Existing tenants who choose not to sign a new lease containing the no-smoking policy are grandfathered (exempted) for as long as they choose to live there. In other words, it is illegal for a landlord to give all tenants a notice period and then bring in a no-smoking policy that applies to everyone.
Yes, but smoking in violation of a no-smoking policy is not by itself considered a material breach of the lease. Section 62 of the Residential Tenancies Act, 2006 provides:
"A landlord may give a tenant notice of termination of the tenancy if the tenant, another occupant of the rental unit or a person whom the tenant permits in the residential complex wilfully or negligently causes undue damage to the rental unit or the residential complex."
Section 63 also deals with damage, but permits a landlord to give a tenant a shorter notice period if the damage is deemed to be wilful. Section 64 can also be used:
"A landlord may give a tenant notice of termination of the tenancy if the conduct of the tenant, another occupant of the rental unit or a person permitted in the residential complex by the tenant is such that it substantially interferes with the reasonable enjoyment of the residential complex for all usual purposes by the landlord or another tenant or substantially interferes with another lawful right, privilege or interest of the landlord or another tenant."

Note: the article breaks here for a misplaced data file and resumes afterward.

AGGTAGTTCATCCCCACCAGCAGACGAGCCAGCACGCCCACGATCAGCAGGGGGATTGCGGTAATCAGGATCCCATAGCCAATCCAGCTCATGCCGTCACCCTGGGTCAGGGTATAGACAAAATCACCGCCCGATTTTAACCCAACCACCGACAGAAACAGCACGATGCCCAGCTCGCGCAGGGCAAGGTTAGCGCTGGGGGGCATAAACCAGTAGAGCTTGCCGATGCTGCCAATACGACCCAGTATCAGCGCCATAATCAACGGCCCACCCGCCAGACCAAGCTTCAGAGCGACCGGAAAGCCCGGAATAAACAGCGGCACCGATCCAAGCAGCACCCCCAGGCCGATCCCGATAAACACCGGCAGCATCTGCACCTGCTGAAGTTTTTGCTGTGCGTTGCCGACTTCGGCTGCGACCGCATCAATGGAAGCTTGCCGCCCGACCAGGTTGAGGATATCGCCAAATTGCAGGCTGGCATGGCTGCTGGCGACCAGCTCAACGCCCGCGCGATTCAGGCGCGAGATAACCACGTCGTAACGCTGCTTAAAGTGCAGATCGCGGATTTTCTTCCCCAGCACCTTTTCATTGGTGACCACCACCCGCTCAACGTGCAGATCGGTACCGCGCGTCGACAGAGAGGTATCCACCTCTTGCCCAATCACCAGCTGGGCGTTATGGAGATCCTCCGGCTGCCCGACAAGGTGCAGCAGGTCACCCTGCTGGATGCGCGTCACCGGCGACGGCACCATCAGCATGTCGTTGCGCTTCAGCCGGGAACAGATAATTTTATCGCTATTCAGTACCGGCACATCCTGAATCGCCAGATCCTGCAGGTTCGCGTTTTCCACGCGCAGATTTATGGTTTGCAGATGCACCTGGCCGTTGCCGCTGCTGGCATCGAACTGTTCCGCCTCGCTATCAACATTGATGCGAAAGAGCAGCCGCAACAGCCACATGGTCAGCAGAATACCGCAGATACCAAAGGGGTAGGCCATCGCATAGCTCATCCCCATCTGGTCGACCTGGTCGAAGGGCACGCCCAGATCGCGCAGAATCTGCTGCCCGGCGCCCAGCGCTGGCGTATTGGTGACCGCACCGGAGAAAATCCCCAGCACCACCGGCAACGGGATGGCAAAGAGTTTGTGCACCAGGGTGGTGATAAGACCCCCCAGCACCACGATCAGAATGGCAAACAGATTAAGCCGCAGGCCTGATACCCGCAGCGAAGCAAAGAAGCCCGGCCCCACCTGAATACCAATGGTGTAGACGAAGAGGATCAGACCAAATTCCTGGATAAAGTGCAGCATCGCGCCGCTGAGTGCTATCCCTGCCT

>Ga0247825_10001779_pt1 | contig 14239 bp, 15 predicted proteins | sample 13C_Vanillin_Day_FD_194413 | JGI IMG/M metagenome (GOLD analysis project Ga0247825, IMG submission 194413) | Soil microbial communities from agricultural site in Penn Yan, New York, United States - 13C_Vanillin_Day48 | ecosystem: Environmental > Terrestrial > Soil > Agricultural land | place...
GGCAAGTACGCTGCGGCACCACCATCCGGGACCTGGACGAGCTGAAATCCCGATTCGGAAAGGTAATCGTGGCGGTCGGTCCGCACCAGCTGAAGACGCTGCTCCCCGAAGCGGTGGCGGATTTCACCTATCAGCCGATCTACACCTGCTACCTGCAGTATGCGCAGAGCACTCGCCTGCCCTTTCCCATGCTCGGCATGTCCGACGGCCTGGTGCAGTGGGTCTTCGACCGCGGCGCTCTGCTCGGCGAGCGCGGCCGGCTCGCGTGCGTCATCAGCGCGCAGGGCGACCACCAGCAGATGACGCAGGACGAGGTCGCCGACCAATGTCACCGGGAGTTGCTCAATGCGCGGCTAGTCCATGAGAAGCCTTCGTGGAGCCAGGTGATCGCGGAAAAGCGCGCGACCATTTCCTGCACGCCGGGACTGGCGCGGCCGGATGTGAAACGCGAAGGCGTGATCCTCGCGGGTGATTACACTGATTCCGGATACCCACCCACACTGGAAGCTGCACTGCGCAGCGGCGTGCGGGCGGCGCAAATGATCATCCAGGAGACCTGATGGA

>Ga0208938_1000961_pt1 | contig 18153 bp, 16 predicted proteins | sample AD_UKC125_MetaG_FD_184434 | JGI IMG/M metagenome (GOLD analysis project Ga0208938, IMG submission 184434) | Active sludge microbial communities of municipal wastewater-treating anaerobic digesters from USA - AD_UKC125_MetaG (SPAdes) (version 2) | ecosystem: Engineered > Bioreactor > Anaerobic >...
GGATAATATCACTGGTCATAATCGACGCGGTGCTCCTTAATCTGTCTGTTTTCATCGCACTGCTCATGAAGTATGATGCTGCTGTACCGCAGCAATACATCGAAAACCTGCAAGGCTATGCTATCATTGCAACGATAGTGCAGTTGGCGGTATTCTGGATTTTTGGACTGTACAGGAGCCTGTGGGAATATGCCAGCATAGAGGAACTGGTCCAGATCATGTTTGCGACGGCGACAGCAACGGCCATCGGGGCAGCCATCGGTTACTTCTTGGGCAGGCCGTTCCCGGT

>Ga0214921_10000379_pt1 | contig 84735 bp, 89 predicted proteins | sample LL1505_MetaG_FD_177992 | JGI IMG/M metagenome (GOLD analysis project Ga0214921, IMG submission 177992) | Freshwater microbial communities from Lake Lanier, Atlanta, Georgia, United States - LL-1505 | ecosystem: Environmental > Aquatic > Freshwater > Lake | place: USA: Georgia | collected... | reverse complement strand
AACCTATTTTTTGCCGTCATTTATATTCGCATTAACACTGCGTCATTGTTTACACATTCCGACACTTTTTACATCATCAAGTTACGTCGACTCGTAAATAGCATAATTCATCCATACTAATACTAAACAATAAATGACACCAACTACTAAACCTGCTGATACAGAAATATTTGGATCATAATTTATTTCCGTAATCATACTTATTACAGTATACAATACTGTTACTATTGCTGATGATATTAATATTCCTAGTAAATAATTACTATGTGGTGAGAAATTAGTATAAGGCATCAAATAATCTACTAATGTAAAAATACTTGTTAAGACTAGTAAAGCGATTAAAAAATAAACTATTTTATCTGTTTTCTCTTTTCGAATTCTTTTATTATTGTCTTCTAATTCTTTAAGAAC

Section 65 permits a landlord who resides in a building containing not more than three residential units to give a tenant notice of termination for the same reasons noted in section 64.
However, it is necessary for a landlord attempting to terminate a tenancy and evict a tenant on these terms to demonstrate that the breach "substantially interferes" with either the landlord's "lawful right, privilege or interest" or reasonable enjoyment of the landlord or another tenant.
No. Neither the Canadian Charter of Rights and Freedoms nor the Ontario Human Rights Code explicitly protects smokers as a class. Smoking is not a human right.